Blinds can be a fantastic addition to a home. They offer pleasing positives both in their practical and stylistic nature. Once you have brought your blinds you’ll be keen to put them up, but it is worth taking time fitting them right to avoid mistakes. Don’t worry, in this article, we will be helping you with the right way to fit those blinds!
What do You Need?
- Measuring Tape
- Another pair of hands will probably be helpful!
- Spirit level/other level aid
- May require a screwdriver
Your blinds need to fit your window space as closely as possible, so measure up carefully-best to do it a couple of times for accuracy! Use a measuring tape to find the dimensions of your window. Once you have your measurements note these down. To measure correctly, you need to decide if you want to mount your blinds on the inside or outside of the casing.
If you are measuring for an outside mount measure along the outer edges of the casing that surrounds the window. The exact length of the top of the casing to the bottom is what needs to be measured (or to the window sill if you have one).
If measuring for an inside mount, put your measuring tape inside the casing where the glass of the window meets the casing. The width of the window needs to be measured at the top, middle and bottom. If you find any differences in the measurements, use the smallest figures to base your measurements off.
Make Your Mounting Mark
For an outside mount hold the blind up so that the headrail-the top part of the blind-is centred and levelled with your window’s casing (the two vertical slats that form the frame area of the window). Now make a mark with your pencil right below the headrail on each side of the casing. Also, make a mark one-quarter of an inch past the end of each headrail. For an inside mount place the headrail inside the casing, remembering it needs to be level. The handrail should be level even if your window is not. Make pencil marks below the headrail on each end.
Installing the Blinds onto the Brackets
You need to open the bracket door and hold the end brackets in place. They can then be placed inside the markings made for them. A bracket has two open sides and one should face out towards you whilst the other towards the centre of the window. The door of the bracket must face towards the inside of the room.
Note that sometimes the bracket door can be tricky to use. You may require a screwdriver to help open it.
Next, mark where you will be drilling. Take a pencil and mark the spots where you will need to drill your pilot holes which there should be two of. So your brackets are sturdier it is a good idea to create two diagonal holes. Take the brackets away and hold up a level to the two holes to make sure they are even. If you want an outside mount the brackets should be placed on the outside face of the window casing on both sides of the window. However, for an inside mount, the brackets should be placed up against the inside top corner of each side of the window.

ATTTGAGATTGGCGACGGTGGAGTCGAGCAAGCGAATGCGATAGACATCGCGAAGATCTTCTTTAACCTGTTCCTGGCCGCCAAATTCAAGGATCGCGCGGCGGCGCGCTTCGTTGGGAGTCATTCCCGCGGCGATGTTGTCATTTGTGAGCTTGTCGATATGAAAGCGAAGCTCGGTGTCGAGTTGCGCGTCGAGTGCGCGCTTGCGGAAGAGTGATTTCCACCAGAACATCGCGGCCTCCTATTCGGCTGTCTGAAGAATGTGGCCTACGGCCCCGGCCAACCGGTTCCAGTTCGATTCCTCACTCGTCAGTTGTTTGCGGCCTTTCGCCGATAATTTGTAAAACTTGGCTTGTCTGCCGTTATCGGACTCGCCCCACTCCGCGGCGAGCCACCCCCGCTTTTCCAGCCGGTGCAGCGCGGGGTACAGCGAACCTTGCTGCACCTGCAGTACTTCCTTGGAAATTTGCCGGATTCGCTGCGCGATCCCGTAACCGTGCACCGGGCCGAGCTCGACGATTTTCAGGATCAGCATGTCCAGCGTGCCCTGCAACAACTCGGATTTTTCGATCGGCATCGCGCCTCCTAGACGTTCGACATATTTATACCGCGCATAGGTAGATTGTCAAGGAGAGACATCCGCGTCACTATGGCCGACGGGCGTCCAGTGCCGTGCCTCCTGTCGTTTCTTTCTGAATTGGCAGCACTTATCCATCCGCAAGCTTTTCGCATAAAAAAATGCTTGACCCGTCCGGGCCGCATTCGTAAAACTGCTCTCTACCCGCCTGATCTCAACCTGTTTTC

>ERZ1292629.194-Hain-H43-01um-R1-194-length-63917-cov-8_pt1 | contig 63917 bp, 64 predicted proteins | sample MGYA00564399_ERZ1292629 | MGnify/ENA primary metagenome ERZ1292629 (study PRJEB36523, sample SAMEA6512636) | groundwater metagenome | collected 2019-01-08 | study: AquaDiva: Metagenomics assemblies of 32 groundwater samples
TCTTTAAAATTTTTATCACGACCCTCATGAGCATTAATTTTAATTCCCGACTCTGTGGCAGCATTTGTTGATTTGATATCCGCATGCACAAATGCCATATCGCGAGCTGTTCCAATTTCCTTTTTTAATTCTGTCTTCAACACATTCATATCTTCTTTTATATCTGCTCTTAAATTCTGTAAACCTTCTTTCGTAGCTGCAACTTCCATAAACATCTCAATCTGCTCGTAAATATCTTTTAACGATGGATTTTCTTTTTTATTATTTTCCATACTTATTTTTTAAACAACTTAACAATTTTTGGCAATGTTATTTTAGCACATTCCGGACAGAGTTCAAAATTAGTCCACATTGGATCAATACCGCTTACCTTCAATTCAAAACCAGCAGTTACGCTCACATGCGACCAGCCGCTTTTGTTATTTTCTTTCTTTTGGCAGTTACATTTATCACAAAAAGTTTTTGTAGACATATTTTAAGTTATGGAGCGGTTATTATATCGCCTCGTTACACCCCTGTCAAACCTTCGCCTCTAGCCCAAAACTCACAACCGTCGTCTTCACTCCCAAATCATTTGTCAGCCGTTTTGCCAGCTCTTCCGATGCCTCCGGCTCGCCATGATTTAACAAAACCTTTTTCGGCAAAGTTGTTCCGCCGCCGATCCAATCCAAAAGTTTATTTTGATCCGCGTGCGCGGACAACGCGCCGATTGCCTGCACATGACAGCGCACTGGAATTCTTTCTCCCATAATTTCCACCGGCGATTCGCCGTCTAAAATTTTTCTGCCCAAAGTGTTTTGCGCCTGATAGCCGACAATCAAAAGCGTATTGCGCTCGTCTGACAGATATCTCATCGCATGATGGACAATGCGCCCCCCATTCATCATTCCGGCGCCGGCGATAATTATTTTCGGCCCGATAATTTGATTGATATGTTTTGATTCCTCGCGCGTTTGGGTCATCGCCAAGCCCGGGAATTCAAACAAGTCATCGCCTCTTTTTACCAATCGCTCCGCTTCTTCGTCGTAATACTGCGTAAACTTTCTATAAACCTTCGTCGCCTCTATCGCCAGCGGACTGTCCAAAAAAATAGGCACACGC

Each bracket comes with two screws. If you are drilling into wood use a 1/16-inch diameter drill bit to make a hole that is a little smaller than the screw that you will use to secure your bracket with. Replace the bracket and drill your screws into place. If you are drilling into drywall, concrete, tile, plaster, stone or brick, for instance, use the right screws, plugs or anchors and carefully follow the specific instructions that come with them.
Installing the Headrail and Valance
Now snap the valance clips in place. These clips are used to attach the headrail to the valance. The nice thing about the valance covers is that whilst they cover the headrail they help to make the whole thing look a bit more stylish. The valance clips need to be snapped over the front lip of the headrail before the headrail is inserted into the bracket.
The blinds you select may be made up of ‘ladders’ of blinds. In this instance you need to snap each valance clip into place next to the top of each ladder-but not directly on top of it, this is because if they are placed directly over each ladder the valence clips might become caught in the cords of the blinds.
Once you have completed drilling the brackets into place make sure the bracket doors are wide open, then insert the headrail into the brackets. After you have situated the headrail snap the bracket doors closed (you will normally hear a snapping sound if done correctly).
Now it's time to attach the valance. Place the valance along the headrail in the position you want it in. It needs to rest on top of the valence clips. Once it is positioned in the way you desire, press gently until the valance clips snap into the valance, securing everything in place.
Finally, you need to secure the blind wand. Some blinds come with a wand for opening and closing them that is not pre-attached, so if this is the case, attach it now. Push the plastic sleeve of the hook upwards and then insert the wand’s end into the hook. You can then slide the plastic covering back down to complete the process.
Calling in a Professional
The guide above should prove helpful when it comes to installing your blinds. But installing blinds can be difficult for some people-perhaps DIY is not their forte or they don’t have another pair of hands on standby to help. In these cases, it might be best to call in the help of a professional. They will charge a fee to help install the blinds but for many, that will be worth it.
Installing blinds in your home is worth the effort it takes, or the fee if you call in a professional. Having blinds can help regulate heat, light and sound as well as adding stylistic benefits to whichever room you put them up in.